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Brewery Showcase | Ratio Beerworks

ratio beerworks

I wanna go where everybody knows your name… perhaps it reads a little too closely to a sitcom cliché, but ever since I moved to Denver I’ve been searching for the brewery version of my Cheers, my McClaren’s, Paddy’s Pub, ok maybe not the last one. However you can’t just anoint any ol’ watering hole with the distinction of your go-to neighborhood brewery. It requires the perfect mix of atmosphere, proximity, quality staff, wide-spread adoption by all of your peers, food options and, of course, the drinks. It’s rare to find a place that manages to align all of those elements so congruently, and yet last year, in the dead of winter, I found mine in Ratio Beerworks.

In many ways, Ratio Beer Works may seem like any other neighborhood brewery. Outfitted with a garage door exterior, benched outdoor patio seating area, and aside from the beautifully designed interior lined by brightly adorned walls, repeating patterns and a drive-in movie sign beer menu affixed above the bar, the tap room eschews from boasting any gimmicks or frills. In fact, on the surface, Ratio’s initial line up didn’t exactly scream excitement either, launching with a pale ale, an easy drinking american style ale, an IPA, a scotch and a barrel aged scotch. But perhaps therein lies the paradox. Too often is today’s beer industry fixated on breweries who try to push the extremes of incorporating never before heard of ingredients, that they forget about the simplicity of making core styles really ridiculously well. And that’s just what Ratio is doing.

Ratio Beerworks Taproom
Photo Courtesy of Dustin Hall, The Brewtography Project.

“Our goal is to take a classic style and give it a modern twist,” noted Ratio co-founder and head brewer Jason zumBrunnen.

That philosophy is no more evident than in their Dear You, a French-style saison, which was brewed with and dry hopped with American Citra hops. This dry, easy drinking, saison features the same great refreshing, lightly spiced, earthy characteristics of a traditional saison, but with the sweet slightly tropical bitter flavors brought on by the Citra hops. This fusion of flavors has propelled Dear You to what I believe, is one of the best saisons in the state.

Taproom Employee, Lanie Novack, Photo Courtesy of Dustin Hall, The Brewtography Project.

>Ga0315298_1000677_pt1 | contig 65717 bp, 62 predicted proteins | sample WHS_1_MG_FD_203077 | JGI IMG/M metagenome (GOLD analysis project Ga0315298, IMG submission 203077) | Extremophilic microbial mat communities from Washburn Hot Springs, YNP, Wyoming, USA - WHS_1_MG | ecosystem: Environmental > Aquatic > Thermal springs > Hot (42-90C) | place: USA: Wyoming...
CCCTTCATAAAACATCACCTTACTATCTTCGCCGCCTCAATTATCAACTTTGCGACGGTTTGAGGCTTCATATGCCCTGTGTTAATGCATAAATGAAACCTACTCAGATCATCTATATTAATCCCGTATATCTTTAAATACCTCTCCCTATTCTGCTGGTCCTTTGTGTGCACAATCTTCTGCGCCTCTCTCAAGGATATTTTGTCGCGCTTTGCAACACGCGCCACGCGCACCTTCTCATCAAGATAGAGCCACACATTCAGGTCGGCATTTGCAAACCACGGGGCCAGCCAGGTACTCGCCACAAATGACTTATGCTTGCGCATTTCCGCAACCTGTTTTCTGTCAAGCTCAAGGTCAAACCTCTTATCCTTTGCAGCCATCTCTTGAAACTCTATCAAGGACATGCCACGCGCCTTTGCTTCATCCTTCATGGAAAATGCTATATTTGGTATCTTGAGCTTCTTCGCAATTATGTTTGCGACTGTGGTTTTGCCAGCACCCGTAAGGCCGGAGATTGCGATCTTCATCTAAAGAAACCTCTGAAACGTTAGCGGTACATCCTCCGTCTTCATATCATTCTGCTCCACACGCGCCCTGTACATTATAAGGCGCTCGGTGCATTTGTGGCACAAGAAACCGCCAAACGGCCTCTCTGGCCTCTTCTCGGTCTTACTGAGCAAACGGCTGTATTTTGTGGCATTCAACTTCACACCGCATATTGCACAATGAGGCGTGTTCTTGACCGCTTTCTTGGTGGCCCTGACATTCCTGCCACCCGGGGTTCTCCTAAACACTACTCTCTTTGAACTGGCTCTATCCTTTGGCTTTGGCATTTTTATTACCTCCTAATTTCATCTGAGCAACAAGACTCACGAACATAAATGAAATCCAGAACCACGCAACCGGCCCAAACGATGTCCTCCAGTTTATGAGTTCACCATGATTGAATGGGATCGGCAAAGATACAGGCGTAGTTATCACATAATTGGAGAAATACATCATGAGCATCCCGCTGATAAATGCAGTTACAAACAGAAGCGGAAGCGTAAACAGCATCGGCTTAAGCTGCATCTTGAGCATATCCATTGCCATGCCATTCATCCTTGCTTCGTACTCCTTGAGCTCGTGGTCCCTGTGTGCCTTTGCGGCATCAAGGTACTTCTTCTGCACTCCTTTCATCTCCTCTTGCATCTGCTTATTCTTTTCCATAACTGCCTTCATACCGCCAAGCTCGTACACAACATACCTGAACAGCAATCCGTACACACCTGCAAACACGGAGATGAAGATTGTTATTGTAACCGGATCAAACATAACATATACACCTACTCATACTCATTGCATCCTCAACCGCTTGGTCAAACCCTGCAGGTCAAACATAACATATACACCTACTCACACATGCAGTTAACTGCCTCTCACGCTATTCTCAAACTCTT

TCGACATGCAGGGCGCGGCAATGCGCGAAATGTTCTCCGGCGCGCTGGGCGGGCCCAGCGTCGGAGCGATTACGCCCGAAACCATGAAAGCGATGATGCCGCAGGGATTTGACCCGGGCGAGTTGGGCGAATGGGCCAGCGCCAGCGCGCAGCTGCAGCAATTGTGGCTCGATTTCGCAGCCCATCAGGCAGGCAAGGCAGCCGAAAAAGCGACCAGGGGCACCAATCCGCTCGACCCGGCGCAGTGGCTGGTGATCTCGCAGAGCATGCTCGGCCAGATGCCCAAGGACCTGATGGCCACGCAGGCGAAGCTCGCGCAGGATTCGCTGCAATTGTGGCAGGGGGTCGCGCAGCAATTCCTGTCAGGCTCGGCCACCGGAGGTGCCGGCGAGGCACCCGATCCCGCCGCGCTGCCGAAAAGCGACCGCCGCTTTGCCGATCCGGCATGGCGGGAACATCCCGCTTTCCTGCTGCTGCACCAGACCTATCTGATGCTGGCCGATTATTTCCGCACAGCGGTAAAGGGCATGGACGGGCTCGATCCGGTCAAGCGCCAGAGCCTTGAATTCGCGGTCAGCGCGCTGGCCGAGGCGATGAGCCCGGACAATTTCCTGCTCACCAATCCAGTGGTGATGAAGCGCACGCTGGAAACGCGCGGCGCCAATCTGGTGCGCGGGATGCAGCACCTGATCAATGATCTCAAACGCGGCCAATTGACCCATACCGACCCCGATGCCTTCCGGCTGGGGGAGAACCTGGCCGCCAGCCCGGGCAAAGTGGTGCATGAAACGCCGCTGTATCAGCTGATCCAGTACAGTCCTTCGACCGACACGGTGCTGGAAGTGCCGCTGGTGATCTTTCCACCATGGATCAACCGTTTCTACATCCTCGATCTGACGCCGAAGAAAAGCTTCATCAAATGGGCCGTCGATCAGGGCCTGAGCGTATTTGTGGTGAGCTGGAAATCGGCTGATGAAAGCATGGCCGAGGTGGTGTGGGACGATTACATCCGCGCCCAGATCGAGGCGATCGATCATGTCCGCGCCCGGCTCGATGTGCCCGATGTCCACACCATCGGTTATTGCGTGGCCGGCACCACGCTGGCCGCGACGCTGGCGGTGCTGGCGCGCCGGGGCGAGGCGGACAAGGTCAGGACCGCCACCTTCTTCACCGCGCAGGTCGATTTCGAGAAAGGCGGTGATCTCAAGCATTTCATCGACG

Taproom Employee, Lanie Novack, Photo Courtesy of Dustin Hall, The Brewtography Project.

That attention to quality extends throughout their entire portfolio, which doesn’t lag in any respect throughout the full lineup. From Antidote IPA and Repeater Extra Pale Ale, their two hop forward offerings, to Hold Steady Chocolate Rye Scotch and Genius Wizard Russian Imperial Stout their bigger, darker malt forward offerings, to New Wave Tart Berliner, there’s no drop off in quality.

Those beer names, which indirectly allude to the co-founders’ favorite musical inspirations, along with the brewery’s name Ratio, all lend to a subtle nod or connection. “We didn’t really want to hit anything directly on the head, it all has a deeper meaning,” said zumBrunnen. “The name Ratio actually refers to the ratio of community, art, music, that go into making our beer and this brewery’s culture,” zumBrunnen continued.

Ratio Beerworks Menu
Photo Courtesy of Dustin Hall, The Brewtography Project.

That deeply rooted tie to community even extends further to the front facing exterior fence, designed by friend of the brewery and artist Charles Lefkowitz. Prior to Ratio’s launch, Lefkowitz went door to door throughout the River North neighborhood asking residents for old Polaroids, which he imprinted into squares within the fence. Those squares then combine to swirl into a golden ratio spiral, which spins into stripes that flow directly into the brewery. Additionally, the stripes represent the actual mathematical makeup of water, yeast, hops and barley.

For the three co-founders, those deep ties to music, community and beer stem all the way back to the late 90’s / early 2000’s when zumBrunnen first crossed paths with fellow co-founders Scott Kaplan, Director of Business Operations and Zach Lowery, Director of Marketing. Jason and Scott first met in the hey day of Denver’s punk rock scene, when Jason’s band, The Fairlanes signed with Suburban Home Records, the label which employed Kaplan. At that same time, Lowery was running Grey Flight Records out of California, which was eventually distributed by Suburban Home Records throughout Colorado. The three officially connected at Kaplan’s wedding several years down the road and instantly found commonality in mindset and passion for beer.